“Well, it’s a lot more simple than that…” said one guy. “Japanese people have longer intestines. In fact, their intestines are twice as long as the intestines of foreigners.” It appeared this was a bit of a consensus in the class. I told them that I didn’t think that was true. I think the guy who said it was a little surprised that I didn’t believe him. “How do you know this is true?” I asked. “Who says so?” One of the other students was laughing. “Japanese medical knowledge says it is true.” Hmm. Well, we had a brief discussion about this (another student then introduced a theory which was basically, from what I could tell, an evolutionary theory that all people are descended from either “hunting tribes” or “farming tribes” and that ALL Japanese people are descended from “farming tribes”) but it was getting a bit off topic so we continued with the lesson.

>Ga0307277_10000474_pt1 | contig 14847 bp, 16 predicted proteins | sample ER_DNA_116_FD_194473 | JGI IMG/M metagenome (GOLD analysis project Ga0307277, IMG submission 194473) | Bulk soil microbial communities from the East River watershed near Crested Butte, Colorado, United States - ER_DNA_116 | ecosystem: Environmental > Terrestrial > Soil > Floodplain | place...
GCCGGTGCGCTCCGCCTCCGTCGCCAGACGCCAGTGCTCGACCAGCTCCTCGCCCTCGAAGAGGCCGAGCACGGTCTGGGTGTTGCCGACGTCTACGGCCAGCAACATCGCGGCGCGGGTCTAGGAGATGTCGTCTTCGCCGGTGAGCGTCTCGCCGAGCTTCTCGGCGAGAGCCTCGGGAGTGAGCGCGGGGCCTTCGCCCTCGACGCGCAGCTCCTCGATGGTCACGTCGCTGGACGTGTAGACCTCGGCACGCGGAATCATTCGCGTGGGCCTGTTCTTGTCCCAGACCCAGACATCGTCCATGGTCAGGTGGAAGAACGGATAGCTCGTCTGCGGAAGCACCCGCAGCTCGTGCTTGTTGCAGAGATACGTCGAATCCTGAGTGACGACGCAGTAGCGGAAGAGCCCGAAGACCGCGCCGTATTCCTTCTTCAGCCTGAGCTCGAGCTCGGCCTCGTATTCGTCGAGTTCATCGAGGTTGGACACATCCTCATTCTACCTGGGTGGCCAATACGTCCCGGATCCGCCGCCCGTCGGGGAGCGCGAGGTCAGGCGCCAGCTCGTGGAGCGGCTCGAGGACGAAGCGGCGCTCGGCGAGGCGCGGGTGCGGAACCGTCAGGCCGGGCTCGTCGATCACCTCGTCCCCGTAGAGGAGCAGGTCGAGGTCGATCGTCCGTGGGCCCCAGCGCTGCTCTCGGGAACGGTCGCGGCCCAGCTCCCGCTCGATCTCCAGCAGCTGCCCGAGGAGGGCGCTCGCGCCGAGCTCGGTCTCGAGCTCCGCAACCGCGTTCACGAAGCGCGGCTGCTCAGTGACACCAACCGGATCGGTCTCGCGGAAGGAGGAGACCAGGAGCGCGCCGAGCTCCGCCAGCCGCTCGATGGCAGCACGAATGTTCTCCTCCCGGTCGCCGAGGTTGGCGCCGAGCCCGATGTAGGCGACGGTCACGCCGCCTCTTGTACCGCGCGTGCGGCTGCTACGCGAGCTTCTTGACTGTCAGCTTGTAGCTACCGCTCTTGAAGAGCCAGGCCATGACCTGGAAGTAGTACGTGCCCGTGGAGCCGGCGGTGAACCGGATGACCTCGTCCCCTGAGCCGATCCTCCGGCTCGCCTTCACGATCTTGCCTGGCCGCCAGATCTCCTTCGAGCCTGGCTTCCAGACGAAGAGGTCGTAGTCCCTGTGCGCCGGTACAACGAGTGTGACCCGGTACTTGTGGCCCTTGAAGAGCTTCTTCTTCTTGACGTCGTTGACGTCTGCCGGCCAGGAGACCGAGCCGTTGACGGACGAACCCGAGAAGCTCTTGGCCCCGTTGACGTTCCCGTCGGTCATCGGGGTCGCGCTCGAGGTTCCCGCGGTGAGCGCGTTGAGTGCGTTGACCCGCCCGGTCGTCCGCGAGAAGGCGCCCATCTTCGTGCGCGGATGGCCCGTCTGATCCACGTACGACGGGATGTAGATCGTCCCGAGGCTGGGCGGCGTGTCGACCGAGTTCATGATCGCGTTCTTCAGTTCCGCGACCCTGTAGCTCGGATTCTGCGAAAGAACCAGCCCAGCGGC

I was pretty curious about the origin of this belief in different intestines; I’d heard about it as a rumour, as being something said to foreigners, but never actually had it outlined to me clearly by a Japanese person before. Of course, the questions that always get asked about whether foreigners can use chopsticks or eat raw squid or whatever: well, maybe the motivation behind these questions is a belief that foreigners are innately (physiologically) different or maybe the questions are just about different cultures and expectations. But as to the possibility that genetically, we have different intestines: just, well, hmmm that sounds implausible to me. I mean, is that even possible? That genetics could influence intestinal length to such an extent? Or is this just an example of nihonjinron – which is quite the cultural phenomenon itself? I tried googling about it, but all I got were other westerners as puzzled as I am as to where this belief comes from…

6 responses to “In the meantime, some puzzling assertions